The NEBA system is a complementary tool used to effectively help healthcare practitioners with the clinical diagnosis of ADHD. Additionally, a clinical study indicates that accurate diagnosis is greater when using the device with assessments from a multidisciplinary team. For more information, please contact NEBA Health at (888) 539-4267 or



1. National Institutes of Health. National Institute of Mental Health. Attention deficit hyperactivity disorder. Revised March, 2016. Accessed August 11, 2016.
2. CDC. Attention-deficit/hyperactivity disorder (ADHD). Facts about ADHD. Updated November 16, 2016. Accessed September 8, 2016.
3. Seattle Children’s Hospital. Treatments for attention deficit hyperactivity disorder (ADHD) and related problems through personalized medicine and improved diagnosis. Accessed August 29, 2016.
4. ADHD Institute (Shire PLC). Epidemiology. Site updated December, 2016. Accessed December 8, 2016.
5. CDC. Attention-deficit/hyperactivity disorder (ADHD). Data & statistics. Updated October 5, 2016. Accessed September 8, 2016.
6. American Psychiatric Association. Diagnostic and Statistical Manual of Mental Disorders (DSM-5). 2013. Washington, DC: American Psychiatric Association. Cited in: DSM-5 Diagnostic criteria for ADHD. Stepping Stones Psychological Services. Accessed August 30, 2016.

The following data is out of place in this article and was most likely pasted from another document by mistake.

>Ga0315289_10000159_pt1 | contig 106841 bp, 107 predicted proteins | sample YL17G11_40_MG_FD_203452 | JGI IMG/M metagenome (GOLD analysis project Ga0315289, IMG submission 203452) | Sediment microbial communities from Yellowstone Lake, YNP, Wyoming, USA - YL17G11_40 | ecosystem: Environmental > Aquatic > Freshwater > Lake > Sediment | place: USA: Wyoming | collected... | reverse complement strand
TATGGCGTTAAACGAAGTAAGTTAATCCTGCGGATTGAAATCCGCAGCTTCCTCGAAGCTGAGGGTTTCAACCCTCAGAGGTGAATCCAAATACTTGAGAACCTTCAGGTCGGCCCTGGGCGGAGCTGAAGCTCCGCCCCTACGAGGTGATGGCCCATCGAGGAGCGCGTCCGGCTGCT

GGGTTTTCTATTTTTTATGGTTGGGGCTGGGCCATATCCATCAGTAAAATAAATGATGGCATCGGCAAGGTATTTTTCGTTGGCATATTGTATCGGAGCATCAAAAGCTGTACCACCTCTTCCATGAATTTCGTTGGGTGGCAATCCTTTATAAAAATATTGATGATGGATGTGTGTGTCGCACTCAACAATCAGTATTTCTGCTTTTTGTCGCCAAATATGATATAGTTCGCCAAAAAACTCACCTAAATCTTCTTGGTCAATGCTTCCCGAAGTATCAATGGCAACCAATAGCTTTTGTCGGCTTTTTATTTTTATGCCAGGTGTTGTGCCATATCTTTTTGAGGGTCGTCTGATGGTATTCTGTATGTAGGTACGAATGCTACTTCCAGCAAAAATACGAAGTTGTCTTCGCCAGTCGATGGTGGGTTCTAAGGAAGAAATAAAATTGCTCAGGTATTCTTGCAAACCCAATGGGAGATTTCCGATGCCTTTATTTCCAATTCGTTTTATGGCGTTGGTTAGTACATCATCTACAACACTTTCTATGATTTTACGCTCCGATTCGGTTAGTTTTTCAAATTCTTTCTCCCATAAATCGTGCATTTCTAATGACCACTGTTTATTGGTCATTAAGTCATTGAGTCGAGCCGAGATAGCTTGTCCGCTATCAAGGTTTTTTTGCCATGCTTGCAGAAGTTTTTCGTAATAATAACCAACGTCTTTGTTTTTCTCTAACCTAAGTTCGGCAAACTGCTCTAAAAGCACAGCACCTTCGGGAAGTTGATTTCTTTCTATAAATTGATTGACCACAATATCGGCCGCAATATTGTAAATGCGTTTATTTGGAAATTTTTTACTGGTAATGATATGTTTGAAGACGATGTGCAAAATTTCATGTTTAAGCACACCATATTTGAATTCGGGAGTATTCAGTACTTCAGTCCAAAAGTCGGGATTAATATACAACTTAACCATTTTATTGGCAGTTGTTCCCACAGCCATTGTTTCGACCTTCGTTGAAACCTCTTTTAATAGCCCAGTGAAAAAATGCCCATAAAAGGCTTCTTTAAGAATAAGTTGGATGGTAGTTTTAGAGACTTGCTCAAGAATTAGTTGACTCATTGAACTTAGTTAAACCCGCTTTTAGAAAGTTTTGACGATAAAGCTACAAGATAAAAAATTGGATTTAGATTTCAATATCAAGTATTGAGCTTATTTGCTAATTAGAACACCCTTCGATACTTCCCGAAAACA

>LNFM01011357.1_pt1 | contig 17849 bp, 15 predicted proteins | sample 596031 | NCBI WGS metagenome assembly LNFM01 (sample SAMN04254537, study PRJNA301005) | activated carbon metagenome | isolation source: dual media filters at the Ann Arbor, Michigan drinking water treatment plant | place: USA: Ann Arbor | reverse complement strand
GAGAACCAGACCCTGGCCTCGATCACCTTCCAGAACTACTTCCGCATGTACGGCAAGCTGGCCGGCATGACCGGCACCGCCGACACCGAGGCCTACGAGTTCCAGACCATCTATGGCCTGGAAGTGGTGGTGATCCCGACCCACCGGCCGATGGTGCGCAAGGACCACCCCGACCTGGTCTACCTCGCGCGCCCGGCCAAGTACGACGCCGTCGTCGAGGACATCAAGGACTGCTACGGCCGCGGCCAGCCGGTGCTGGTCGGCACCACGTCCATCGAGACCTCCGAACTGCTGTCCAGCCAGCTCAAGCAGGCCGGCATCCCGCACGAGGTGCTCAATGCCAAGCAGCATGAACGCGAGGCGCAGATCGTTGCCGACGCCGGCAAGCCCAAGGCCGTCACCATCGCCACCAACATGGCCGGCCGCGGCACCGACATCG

7. American Psychiatric Association. Diagnostic and Statistical Manual of Mental Disorders IV-Text Revision (DSM-IV-TR). 2000. Washington, D.C.: American Psychiatric Association. Cited in: Diagnostic criteria for Attention-Deficit/Hyperactivity Disorder. DSM-IV-TR. Accessed August 11, 2016.
8. FDA. De novo classification request for neuropsychiatric EEG-based assessment aid for ADHD (NEBA) system. Accessed August 30, 2016.
9. FDA. FDA permits marketing of first brain wave test to help assess children and teens for ADHD. July 15, 2013. Accessed August 30, 2016.
10. 10-20 System Positioning Manual. 2012. Wanchai, Hong Kong: Trans Cranial Technologies. Accessed August 30, 2016.
11. Snyder SM, Rugino TA, Hornig M, Stein MA. Integration of an EEG biomarker with a clinician’s ADHD evaluation. Brain Behav. 2015;5(4)e03330. Accessed August 30, 2016.